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Merc wing: Bulls still pecking

2012-03-23 13:42

THAT WING... The Meccano-like assembly on the rear of Michael Schumacher's Mercedes might look like a braai drum - it's certainly drawing heat. Image: AFP


SEPANG, Malaysia - Red Bull won’t stop complaining about Mercedes' 2012 wing design despite it being deemed legal by Formula 1 officials – and that’s just the tip of a whinging iceberg.

The dispute between Red Bull and Mercedes was rumbling on behind the scenes here in Sepang ahead of the 2012 Malaysian GP with Mercedes sniping back by questioning whether Red Bull's engine mapping was outside the rules.

Red Bull and Lotus queried the Mercedes wing design in Australia at the first GP of the 2012 season but FIA technical delegate Charlie Whiting deemed it legal.


Red Bull team boss Christian Horner said on Friday: "The car has passed scrutineering so you have to assume the FIA is happy with the Mercedes car’s configuration.”

Asked would he now drop the issue, Horner replied "probably not"; he believed it was important for rival teams to be told quickly whether they should seek to replicate the Mercedes design or whether it would be outlawed during, or at the end of, the season.

"It would be nice to come out of this weekend with that clarity," Horner said.

The Mercedes rear wing has ducts that become exposed when the rear wing flaps are open, channelling air back toward the front wing, reducing drag and thereby allowing greater straight-line speed.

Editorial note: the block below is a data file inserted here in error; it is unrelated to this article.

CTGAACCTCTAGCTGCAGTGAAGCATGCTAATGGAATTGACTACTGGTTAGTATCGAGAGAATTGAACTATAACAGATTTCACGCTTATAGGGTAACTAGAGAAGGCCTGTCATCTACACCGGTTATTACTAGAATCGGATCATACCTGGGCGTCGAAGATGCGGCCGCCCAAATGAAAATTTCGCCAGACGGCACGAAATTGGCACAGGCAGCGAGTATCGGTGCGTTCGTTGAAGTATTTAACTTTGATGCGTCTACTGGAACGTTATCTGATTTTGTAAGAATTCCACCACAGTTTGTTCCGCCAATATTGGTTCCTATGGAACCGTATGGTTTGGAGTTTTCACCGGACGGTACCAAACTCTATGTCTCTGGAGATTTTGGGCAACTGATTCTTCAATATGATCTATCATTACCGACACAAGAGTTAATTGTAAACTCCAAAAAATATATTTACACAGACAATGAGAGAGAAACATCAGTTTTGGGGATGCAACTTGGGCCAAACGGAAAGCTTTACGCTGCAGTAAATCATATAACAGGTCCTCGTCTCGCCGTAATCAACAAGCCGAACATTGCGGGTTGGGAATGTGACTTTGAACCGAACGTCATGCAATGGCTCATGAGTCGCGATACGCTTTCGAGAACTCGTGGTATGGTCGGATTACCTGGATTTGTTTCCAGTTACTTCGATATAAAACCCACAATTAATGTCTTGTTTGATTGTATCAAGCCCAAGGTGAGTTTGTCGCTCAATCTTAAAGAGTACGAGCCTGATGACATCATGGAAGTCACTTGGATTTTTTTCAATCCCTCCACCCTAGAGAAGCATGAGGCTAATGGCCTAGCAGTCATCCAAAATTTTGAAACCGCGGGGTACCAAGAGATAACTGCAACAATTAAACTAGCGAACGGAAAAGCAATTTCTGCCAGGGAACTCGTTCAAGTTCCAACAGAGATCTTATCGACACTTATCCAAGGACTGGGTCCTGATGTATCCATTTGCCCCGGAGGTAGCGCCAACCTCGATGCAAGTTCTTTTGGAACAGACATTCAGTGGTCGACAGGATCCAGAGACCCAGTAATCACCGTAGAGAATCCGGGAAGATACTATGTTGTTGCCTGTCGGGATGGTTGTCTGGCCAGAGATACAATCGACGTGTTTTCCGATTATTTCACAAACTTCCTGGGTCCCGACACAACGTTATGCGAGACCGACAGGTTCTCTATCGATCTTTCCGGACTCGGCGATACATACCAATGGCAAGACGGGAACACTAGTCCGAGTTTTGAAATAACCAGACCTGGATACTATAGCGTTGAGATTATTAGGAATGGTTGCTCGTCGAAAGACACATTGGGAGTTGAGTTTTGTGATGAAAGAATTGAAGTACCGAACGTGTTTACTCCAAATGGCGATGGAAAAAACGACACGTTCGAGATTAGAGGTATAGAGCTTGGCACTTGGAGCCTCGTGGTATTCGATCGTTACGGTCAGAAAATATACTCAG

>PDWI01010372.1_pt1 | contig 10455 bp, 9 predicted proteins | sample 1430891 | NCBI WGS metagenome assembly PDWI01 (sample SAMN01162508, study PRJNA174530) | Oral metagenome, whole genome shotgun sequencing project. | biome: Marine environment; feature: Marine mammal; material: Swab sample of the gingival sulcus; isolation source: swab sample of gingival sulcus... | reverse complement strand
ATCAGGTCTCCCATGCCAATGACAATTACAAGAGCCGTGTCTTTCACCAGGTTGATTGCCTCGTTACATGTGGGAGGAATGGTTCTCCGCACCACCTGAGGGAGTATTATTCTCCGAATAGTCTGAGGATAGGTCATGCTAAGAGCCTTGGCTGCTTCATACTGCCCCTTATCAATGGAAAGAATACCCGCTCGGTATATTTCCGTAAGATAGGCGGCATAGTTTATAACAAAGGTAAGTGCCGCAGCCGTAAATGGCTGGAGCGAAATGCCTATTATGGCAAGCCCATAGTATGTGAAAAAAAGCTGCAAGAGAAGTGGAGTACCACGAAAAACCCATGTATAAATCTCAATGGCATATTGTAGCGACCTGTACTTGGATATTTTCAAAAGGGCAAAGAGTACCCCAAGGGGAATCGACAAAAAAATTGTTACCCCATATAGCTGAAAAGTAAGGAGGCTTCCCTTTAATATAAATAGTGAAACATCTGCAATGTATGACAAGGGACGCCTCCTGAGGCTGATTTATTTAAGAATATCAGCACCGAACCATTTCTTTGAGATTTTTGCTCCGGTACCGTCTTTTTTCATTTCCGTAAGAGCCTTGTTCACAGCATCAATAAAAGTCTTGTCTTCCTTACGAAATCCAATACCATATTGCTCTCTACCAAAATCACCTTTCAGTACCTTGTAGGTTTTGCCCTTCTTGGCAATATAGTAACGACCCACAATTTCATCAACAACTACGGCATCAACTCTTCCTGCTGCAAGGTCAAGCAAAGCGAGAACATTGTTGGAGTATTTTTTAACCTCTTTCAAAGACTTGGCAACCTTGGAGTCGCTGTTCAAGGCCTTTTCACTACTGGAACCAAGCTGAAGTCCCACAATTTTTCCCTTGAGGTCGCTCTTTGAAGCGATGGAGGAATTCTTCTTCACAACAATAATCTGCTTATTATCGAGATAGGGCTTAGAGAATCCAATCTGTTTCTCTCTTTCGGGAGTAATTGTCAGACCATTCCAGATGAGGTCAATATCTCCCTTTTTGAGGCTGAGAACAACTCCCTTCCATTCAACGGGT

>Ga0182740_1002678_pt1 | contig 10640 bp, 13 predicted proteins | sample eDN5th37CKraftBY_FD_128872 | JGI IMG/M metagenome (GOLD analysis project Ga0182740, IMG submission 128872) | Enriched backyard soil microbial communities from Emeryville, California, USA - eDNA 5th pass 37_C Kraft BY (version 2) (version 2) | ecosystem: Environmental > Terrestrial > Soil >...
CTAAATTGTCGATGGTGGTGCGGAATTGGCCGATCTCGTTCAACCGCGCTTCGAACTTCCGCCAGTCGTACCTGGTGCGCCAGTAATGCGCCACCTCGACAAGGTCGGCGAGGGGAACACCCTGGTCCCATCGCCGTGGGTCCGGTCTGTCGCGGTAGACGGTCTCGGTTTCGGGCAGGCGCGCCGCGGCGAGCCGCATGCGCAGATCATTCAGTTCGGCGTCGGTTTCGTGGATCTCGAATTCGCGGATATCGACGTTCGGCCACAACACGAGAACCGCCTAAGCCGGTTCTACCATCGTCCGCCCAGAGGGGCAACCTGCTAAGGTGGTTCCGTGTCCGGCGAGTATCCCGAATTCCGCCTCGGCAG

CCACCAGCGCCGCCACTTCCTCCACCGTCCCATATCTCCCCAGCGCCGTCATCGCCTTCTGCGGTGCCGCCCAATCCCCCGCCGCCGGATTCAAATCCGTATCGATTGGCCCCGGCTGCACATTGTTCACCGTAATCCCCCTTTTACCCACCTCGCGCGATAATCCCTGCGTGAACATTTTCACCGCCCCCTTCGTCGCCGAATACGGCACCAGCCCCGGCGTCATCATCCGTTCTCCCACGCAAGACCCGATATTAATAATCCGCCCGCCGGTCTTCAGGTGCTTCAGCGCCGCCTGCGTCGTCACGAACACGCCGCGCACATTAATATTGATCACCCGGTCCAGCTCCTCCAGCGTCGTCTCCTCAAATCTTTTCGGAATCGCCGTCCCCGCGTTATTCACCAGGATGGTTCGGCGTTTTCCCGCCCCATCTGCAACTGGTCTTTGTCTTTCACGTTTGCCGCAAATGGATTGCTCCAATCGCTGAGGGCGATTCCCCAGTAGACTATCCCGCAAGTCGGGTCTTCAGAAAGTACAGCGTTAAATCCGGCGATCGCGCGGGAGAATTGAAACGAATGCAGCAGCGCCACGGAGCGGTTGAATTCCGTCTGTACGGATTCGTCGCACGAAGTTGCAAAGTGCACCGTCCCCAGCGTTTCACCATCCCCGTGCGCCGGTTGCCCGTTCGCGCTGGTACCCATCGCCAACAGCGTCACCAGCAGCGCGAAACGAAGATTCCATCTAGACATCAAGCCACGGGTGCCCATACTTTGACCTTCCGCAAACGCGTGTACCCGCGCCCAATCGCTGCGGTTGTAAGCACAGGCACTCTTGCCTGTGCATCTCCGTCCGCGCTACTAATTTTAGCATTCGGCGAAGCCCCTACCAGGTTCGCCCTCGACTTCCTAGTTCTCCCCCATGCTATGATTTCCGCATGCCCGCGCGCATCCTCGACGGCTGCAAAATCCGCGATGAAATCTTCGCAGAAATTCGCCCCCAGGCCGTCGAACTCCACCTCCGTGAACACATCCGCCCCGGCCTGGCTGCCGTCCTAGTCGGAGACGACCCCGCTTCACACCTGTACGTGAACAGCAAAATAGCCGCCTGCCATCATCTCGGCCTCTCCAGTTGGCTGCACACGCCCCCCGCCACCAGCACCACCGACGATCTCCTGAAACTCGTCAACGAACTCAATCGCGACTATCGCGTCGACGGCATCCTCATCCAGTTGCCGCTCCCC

Mercedes responded by raising questions of its own about Red Bull, submitting audio recordings of the Red Bull engine which seemed to indicate there were points during laps in which it was firing on less than four cylinders - illegal under F1 regulations.

However, the FIA's data analysis of the injection and firing of the cylinders in the Red Bull, and the degree of throttle opening, did not support that contention.


Mercedes motorsport chief Norbert Haug told Autosport: “We are not threatening to protest, we just want to understand what is going on.

"If you are not requesting that clarification then you are not doing your job. This is not a threat of being illegal, it is just clarification. I am very open and straight on that."

Red Bull was playing a central role in several F1 off-track controversies. Aside from the spat with Mercedes, it and its sister team Toro Rosso stood aside from other teams and refused to sign a letter to the FIA requesting that cost control be written into F1's sporting regulations.

Red Bull and Ferrari had also reportedly been offered special deals to take equity stakes in the F1 commercial entity as part of a restructuring that involved minority stakes being floated on a yet-to-be-determined choice of stock exchange.

Horner replied to those reports on Friday by saying "we don't see the necessity or requirement to have shareholding”.

On cost-cutting, Horner agreed reductions were needed to improve the viability of the series' smaller teams but questioned whether the teams' Resource Restriction Agreement (or having such restrictions enshrined in the series' regulations) would be the best way.

He argued that it would unevenly affect teams depending on their corporate structure. A standalone race team such as Red Bull accounted for its costs more directly than Ferrari, for instance, which is also a road-car manufacturer and, further, just one entity within the broader Fiat business.

"Red Bull is absolutely fully behind cost control in F1," Horner said. "The question is whether the RRA is the right way to achieve that."


McLaren principal Martin Whitmarsh said he understood Red Bull's position but “the fact that there are F1 teams struggling to survive tells us we are not doing enough" to cut costs.

Ferrari principal Stefano Domenicali said his team was doing well financially as a company but recognised that a strong and competitive F1 was important to its commercial success, and added: “We need to put aside self-interest."

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